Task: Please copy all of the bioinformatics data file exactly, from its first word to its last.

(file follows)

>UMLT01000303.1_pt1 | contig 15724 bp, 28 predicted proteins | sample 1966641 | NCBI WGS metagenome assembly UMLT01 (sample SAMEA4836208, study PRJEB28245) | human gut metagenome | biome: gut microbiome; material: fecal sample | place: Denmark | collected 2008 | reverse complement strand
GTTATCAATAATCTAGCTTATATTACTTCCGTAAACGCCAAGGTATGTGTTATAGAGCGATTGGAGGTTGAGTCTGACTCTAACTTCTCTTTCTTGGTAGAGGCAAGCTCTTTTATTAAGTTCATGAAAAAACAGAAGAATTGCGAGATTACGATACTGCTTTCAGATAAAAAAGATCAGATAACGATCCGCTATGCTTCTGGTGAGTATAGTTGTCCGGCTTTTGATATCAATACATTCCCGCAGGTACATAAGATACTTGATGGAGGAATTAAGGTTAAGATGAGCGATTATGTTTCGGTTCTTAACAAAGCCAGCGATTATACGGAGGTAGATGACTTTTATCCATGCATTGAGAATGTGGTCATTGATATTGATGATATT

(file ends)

>UMLT01000303.1_pt1 | contig 15724 bp, 28 predicted proteins | sample 1966641 | NCBI WGS metagenome assembly UMLT01 (sample SAMEA4836208, study PRJEB28245) | human gut metagenome | biome: gut microbiome; material: fecal sample | place: Denmark | collected 2008 | reverse complement strand
GTTATCAATAATCTAGCTTATATTACTTCCGTAAACGCCAAGGTATGTGTTATAGAGCGATTGGAGGTTGAGTCTGACTCTAACTTCTCTTTCTTGGTAGAGGCAAGCTCTTTTATTAAGTTCATGAAAAAACAGAAGAATTGCGAGATTACGATACTGCTTTCAGATAAAAAAGATCAGATAACGATCCGCTATGCTTCTGGTGAGTATAGTTGTCCGGCTTTTGATATCAATACATTCCCGCAGGTACATAAGATACTTGATGGAGGAATTAAGGTTAAGATGAGCGATTATGTTTCGGTTCTTAACAAAGCCAGCGATTATACGGAGGTAGATGACTTTTATCCATGCATTGAGAATGTGGTCATTGATATTGATGATATT